The death toll from the wave of riots and looting that has hit South Africa in recent days now stands at 10, as confirmed on Monday by the country’s president, Cyril Ramaphosa, who appealed to all of society to restore “calm.”
The altercations, which began last Friday in the form of a protest at the recent imprisonment of former President Jacob Zuma, have so far had 489 people arrested.
“The path of violence, looting and anarchy only leads to more violence and devastation. It leads to more poverty, more unemployment and more loss of innocent lives. This is not who we are as a people,” Ramaphosa said in a serious message addressed to the nation, after a day of violent incidents and looting as “rarely” seen in the democratic era in South Africa.
In total, this Monday there have been six deaths in the province of Gauteng (where Johannesburg and Pretoria are located) and four in the eastern province of KwaZulu-Natal, where the first clashes took place.
Concentrated in these two regions, the incidents did not stop growing over the weekend and last Monday, degenerating into massive looting of shopping centers, burning of shops and violent clashes with the security forces, which have so far been unable to control the situation. The Army has deployed this Monday.
“This violence may actually have its roots in pronouncements and activities by individuals for political purposes and in expressions of violence and anger (…). However, what we are seeing now are acts of opportunistic criminality, with groups of people instigating the chaos merely as an alibi to loot and steal, “Ramaphosa has condemned.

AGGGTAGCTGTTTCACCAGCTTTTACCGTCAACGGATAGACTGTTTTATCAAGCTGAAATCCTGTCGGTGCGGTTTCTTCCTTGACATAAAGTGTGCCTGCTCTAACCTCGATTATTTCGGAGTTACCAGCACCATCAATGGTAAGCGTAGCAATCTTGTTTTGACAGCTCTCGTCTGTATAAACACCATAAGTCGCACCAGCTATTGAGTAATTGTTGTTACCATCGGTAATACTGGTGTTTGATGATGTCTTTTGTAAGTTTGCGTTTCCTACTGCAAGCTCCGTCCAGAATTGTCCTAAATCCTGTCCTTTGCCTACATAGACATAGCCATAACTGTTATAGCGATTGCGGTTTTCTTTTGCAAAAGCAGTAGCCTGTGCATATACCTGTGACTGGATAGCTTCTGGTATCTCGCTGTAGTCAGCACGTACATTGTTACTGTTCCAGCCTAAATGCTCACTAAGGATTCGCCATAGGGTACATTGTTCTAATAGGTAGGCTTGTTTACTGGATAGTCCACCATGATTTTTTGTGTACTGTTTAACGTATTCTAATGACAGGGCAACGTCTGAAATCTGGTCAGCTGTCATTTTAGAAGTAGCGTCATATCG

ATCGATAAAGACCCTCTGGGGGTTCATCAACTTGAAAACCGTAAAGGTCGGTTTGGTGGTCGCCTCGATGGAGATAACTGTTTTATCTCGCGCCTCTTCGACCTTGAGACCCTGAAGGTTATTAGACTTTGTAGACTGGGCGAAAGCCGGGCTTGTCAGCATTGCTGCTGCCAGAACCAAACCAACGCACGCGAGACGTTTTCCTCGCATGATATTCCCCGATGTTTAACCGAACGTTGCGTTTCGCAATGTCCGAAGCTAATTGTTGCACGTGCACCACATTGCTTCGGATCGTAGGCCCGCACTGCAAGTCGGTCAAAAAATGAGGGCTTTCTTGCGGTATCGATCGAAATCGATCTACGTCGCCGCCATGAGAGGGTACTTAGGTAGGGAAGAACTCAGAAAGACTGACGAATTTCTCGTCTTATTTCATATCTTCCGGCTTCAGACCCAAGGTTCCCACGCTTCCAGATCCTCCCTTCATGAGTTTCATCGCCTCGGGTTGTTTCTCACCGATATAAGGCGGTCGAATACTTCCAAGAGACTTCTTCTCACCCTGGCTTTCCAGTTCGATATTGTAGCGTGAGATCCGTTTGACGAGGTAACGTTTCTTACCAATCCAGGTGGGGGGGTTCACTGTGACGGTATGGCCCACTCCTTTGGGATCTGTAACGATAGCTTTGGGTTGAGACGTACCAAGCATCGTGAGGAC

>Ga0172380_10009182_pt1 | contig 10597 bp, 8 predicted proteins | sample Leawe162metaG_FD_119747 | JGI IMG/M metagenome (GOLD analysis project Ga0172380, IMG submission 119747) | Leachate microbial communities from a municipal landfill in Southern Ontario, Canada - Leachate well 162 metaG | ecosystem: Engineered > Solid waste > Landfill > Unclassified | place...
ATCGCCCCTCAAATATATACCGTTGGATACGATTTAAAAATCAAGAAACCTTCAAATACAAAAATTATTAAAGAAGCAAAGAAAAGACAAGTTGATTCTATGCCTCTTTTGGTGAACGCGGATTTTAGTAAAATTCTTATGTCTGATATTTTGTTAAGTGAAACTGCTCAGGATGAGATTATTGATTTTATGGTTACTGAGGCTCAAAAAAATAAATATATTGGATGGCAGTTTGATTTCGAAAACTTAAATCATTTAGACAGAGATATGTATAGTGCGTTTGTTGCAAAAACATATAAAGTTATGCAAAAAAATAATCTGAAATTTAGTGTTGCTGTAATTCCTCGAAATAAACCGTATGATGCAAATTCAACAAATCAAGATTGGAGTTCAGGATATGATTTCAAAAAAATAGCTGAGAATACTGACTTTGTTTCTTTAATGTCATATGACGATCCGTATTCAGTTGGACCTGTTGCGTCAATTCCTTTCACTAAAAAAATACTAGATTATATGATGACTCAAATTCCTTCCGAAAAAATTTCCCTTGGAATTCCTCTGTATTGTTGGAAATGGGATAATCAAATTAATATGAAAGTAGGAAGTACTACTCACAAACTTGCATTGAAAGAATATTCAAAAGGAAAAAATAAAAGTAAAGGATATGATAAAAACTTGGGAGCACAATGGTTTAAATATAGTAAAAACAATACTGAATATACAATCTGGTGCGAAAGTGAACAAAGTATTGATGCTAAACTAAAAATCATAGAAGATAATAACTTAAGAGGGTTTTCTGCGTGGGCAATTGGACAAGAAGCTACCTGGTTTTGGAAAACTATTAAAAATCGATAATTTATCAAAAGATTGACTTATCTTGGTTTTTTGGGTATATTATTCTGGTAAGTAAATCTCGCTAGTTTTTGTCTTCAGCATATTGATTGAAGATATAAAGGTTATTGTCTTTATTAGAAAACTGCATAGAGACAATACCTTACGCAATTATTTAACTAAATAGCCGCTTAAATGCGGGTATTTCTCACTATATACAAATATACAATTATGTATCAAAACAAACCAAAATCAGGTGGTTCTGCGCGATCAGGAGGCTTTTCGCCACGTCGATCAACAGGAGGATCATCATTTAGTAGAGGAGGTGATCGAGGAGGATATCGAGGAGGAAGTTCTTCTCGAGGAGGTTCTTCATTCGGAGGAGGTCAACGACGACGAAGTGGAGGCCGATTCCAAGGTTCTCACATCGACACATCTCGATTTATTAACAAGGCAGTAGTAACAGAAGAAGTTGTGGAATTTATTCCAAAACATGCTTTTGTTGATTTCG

The impact of the riots
The South African president also lamented that, in addition to personal and material damage, the riots are likely to have an impact on the food and goods distribution chain in the coming days, although they have interrupted the crucial vaccination against COVID-19 in several affected areas.
For all these reasons, the head of state has called on all of society to “remain calm” and resist any attempt to incite “violence” or to create “panic.”
The violent acts began on the 9th in KwaZulu-Natal, the native province of former South African president Jacob Zuma and his great bastion of political support.
Although the former president himself peacefully surrendered to the authorities late last Wednesday, the first protests took place as a show of support for his imprisonment in Estcourt prison that same night to serve a 15-month sentence for judicial contempt after having repeatedly refused to testify for corruption.
In the following days they were replicated in other areas, especially in the Johannesburg area, turning into a generalized crime wave in some neighborhoods of the city, especially the most disadvantaged.
The incidents also occur at the worst moment of an aggressive third wave of COVID-19 cases in the country, which is the worst hit by the pandemic in all of Africa (with some 2.2 million infections and some 64,000 deaths ).